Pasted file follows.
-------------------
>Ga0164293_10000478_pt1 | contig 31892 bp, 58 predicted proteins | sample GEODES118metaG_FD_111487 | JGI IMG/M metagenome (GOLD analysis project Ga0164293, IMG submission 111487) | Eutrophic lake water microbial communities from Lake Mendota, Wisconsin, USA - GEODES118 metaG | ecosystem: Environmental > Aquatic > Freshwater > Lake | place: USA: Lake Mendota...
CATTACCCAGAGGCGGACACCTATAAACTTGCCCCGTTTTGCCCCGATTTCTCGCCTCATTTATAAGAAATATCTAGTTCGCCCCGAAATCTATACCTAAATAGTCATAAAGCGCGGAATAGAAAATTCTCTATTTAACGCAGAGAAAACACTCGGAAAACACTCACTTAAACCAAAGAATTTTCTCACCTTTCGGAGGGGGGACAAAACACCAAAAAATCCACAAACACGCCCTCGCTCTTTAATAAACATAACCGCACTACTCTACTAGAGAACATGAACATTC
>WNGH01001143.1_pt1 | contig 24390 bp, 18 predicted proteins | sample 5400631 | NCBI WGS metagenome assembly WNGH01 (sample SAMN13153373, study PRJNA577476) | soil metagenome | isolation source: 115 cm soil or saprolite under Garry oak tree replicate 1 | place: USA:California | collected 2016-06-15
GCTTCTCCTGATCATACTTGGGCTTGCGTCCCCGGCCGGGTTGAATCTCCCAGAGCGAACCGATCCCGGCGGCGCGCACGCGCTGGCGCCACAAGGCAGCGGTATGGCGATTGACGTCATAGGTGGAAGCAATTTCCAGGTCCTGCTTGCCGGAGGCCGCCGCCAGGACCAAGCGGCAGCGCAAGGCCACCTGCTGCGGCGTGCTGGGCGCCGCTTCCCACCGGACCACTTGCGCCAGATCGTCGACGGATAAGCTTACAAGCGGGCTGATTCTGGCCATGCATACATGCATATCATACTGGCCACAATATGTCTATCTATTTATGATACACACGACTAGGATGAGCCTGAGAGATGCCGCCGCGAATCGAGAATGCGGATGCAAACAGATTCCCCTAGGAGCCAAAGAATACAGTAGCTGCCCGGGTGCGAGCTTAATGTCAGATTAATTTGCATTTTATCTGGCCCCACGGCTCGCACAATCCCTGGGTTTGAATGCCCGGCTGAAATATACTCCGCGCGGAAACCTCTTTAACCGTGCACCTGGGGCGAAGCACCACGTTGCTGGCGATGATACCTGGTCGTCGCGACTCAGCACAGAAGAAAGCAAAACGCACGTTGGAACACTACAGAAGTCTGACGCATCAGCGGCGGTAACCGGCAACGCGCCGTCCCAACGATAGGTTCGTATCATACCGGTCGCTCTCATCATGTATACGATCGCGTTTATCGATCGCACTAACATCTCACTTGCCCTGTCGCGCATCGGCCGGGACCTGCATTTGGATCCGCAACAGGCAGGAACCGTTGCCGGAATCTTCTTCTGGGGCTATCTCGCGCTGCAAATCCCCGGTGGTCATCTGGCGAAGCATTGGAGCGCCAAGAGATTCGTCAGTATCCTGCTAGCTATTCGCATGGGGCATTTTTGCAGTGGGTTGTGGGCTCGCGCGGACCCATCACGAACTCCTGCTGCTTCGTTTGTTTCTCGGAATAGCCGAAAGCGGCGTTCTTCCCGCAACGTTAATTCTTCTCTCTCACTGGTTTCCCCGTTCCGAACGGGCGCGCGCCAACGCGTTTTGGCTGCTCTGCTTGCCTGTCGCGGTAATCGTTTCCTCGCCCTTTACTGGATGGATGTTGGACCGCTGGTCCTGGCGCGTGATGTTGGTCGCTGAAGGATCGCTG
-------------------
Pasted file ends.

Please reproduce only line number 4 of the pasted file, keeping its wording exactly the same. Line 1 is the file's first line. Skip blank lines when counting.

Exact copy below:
GCTTCTCCTGATCATACTTGGGCTTGCGTCCCCGGCCGGGTTGAATCTCCCAGAGCGAACCGATCCCGGCGGCGCGCACGCGCTGGCGCCACAAGGCAGCGGTATGGCGATTGACGTCATAGGTGGAAGCAATTTCCAGGTCCTGCTTGCCGGAGGCCGCCGCCAGGACCAAGCGGCAGCGCAAGGCCACCTGCTGCGGCGTGCTGGGCGCCGCTTCCCACCGGACCACTTGCGCCAGATCGTCGACGGATAAGCTTACAAGCGGGCTGATTCTGGCCATGCATACATGCATATCATACTGGCCACAATATGTCTATCTATTTATGATACACACGACTAGGATGAGCCTGAGAGATGCCGCCGCGAATCGAGAATGCGGATGCAAACAGATTCCCCTAGGAGCCAAAGAATACAGTAGCTGCCCGGGTGCGAGCTTAATGTCAGATTAATTTGCATTTTATCTGGCCCCACGGCTCGCACAATCCCTGGGTTTGAATGCCCGGCTGAAATATACTCCGCGCGGAAACCTCTTTAACCGTGCACCTGGGGCGAAGCACCACGTTGCTGGCGATGATACCTGGTCGTCGCGACTCAGCACAGAAGAAAGCAAAACGCACGTTGGAACACTACAGAAGTCTGACGCATCAGCGGCGGTAACCGGCAACGCGCCGTCCCAACGATAGGTTCGTATCATACCGGTCGCTCTCATCATGTATACGATCGCGTTTATCGATCGCACTAACATCTCACTTGCCCTGTCGCGCATCGGCCGGGACCTGCATTTGGATCCGCAACAGGCAGGAACCGTTGCCGGAATCTTCTTCTGGGGCTATCTCGCGCTGCAAATCCCCGGTGGTCATCTGGCGAAGCATTGGAGCGCCAAGAGATTCGTCAGTATCCTGCTAGCTATTCGCATGGGGCATTTTTGCAGTGGGTTGTGGGCTCGCGCGGACCCATCACGAACTCCTGCTGCTTCGTTTGTTTCTCGGAATAGCCGAAAGCGGCGTTCTTCCCGCAACGTTAATTCTTCTCTCTCACTGGTTTCCCCGTTCCGAACGGGCGCGCGCCAACGCGTTTTGGCTGCTCTGCTTGCCTGTCGCGGTAATCGTTTCCTCGCCCTTTACTGGATGGATGTTGGACCGCTGGTCCTGGCGCGTGATGTTGGTCGCTGAAGGATCGCTG